Occlusalstability isdetermined by anumber offactors, includingperiodontal support, the number of teeth in the dentalarches, the interdental spacing, occlusal contacts, andtooth wear. Typically,there istooth mobility, toothmi-gration, and supra-eruption ofunopposedteethwhen1ormoreteetharemissingfromanarch.Distaltoothmi-gration occurs in SDAs, and this may result in an in-creased anterior load which, in turn, increases thenumber and intensity of anterior occlusal contacts as wellastheinterdentalspacing.
Sucheffectsmaybeex-acerbated when unopposed teeth and lone-standingteeth have inadequate periodontal support. Likewise,tooth migration can cause changes in the vertical andhorizontal overlap, occlusal wear, and loss of posteriorsupport, among other effects.
 Although it is widely believed that changes inocclusal balance cause tooth movement, migration,and supra-eruption, few studies have addressed the re-lationship between shortened dental arches and occlu-sal stability. Occlusal stability is thought to be reduced with extremely short dental arches, that is, only 0 to 2pairs of occluding premolars. While occlusal stability isreported to be greater with longer dental arches, thatis, 3 to 4 occluding units, older patients generally experience increased changes in occlusal integrity.
Overall, SDAs comprising anterior and premolar teethsatisfy oral functional demands and show similar vertical overlap and occlusal tooth wear patterns tothose found with complete dental arches.
 Whilepatients with SDAs have more interdental premolarspacing, greater occlusal contact of anterior teeth,and lower alveolar bone scores (that is, the alveolarbone height at the distal surface of each premolar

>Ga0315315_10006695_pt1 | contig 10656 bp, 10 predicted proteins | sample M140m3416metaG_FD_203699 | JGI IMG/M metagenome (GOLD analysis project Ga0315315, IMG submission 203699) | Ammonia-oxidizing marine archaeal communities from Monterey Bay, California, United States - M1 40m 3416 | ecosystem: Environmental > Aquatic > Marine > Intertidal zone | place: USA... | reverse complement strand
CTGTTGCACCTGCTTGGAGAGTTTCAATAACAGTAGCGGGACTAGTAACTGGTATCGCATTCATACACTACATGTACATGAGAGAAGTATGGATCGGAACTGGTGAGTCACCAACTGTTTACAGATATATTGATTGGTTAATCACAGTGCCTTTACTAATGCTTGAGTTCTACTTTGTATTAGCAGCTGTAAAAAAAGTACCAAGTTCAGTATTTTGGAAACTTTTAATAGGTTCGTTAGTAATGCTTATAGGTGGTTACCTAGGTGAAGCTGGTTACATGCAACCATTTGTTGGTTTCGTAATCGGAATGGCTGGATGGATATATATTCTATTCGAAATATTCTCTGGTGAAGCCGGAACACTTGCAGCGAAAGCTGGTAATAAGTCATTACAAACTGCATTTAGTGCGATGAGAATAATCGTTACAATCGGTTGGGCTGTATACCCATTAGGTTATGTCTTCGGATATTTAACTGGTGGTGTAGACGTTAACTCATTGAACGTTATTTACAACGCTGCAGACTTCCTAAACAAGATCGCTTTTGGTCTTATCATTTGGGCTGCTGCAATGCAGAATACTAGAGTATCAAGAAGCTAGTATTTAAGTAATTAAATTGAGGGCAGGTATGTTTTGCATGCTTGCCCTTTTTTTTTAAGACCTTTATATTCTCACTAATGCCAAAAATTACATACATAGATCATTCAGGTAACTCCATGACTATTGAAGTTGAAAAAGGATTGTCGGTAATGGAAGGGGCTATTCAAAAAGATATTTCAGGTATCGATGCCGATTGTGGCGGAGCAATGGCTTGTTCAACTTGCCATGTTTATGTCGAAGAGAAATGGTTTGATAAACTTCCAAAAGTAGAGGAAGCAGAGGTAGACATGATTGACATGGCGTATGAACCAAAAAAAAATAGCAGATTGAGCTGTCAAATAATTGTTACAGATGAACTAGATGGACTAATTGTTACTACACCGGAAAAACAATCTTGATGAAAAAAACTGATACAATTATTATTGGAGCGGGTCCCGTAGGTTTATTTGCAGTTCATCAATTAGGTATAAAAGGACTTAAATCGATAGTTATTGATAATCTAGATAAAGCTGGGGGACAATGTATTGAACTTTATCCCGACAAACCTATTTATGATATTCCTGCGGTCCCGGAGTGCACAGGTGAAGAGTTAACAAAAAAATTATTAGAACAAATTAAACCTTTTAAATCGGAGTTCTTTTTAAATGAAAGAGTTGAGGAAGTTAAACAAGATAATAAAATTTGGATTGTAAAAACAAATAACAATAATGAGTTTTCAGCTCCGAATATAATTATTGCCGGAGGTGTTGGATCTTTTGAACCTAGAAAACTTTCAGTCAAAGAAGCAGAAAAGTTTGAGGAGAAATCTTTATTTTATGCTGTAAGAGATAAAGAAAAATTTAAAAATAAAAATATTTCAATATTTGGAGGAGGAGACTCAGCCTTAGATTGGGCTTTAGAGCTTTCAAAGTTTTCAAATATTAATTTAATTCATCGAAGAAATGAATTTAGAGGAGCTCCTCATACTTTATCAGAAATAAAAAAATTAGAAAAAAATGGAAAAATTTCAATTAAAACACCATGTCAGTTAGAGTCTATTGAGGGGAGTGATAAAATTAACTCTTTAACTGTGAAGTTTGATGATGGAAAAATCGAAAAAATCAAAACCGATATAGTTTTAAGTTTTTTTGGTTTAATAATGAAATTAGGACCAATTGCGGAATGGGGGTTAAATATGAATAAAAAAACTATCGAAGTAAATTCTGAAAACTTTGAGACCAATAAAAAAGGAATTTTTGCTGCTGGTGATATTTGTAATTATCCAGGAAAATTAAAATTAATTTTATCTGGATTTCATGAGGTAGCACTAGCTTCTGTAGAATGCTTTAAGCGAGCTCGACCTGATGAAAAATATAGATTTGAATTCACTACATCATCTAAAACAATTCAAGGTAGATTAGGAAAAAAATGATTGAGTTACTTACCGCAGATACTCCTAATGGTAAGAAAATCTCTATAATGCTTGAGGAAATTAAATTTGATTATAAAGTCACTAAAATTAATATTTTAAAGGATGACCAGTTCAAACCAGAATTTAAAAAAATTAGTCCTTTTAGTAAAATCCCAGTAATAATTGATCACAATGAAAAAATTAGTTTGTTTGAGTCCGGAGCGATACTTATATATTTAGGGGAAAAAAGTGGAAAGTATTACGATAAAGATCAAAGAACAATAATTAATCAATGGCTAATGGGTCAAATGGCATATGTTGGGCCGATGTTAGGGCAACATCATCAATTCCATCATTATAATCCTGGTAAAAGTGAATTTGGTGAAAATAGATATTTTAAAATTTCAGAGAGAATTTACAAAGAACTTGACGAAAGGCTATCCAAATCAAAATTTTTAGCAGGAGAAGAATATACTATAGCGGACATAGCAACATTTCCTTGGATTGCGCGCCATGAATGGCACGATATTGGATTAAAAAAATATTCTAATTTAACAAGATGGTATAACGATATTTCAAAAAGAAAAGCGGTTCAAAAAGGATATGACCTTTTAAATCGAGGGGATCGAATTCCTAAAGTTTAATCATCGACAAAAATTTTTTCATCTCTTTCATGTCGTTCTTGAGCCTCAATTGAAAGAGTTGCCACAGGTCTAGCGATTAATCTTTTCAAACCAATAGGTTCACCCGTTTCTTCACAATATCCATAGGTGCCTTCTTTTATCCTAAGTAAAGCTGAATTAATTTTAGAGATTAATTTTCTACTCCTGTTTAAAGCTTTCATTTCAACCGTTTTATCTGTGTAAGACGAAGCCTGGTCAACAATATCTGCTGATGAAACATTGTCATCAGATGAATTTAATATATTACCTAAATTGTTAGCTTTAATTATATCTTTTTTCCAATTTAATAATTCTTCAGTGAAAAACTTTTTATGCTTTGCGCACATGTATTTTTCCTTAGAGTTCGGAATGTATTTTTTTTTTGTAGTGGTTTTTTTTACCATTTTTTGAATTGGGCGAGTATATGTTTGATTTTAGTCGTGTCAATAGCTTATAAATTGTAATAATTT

),the differences in dentition and occlusal characteristicsfrom those of complete or longer dental arches appearto change little over time.
This suggests that theSDA, in fact, is characterized by long-term occlusal sta-bility.Fewstudiesarereportedontheprevalenceoftempo-romandibular joint (TMJ) problems in adults withshortened dental arches. A study compared SDsubjects with an intact anterior region and 0 to 8 poste-rioroccludingpairsofteethwithacontrolgrouphavingcomplete dental arches.
The study reported a greaterprevalenceofjointsoundswithsubjectshavingonlyuni-lateral posterior support and those with no posteriorsupport. However, there were no differences in pain,mandibular mobility, maximum mouth opening, orclicking/crepitation of the joints for the SDA and con-trol groups. It was noted, however, that tooth wear in-creased significantly with decreased posterior support. While there was no evidence that SDAs provoke TMJproblems, it was noted that the risk for pain and jointsounds increasedwhen unilateral or bilateral posteriorsupport is missing.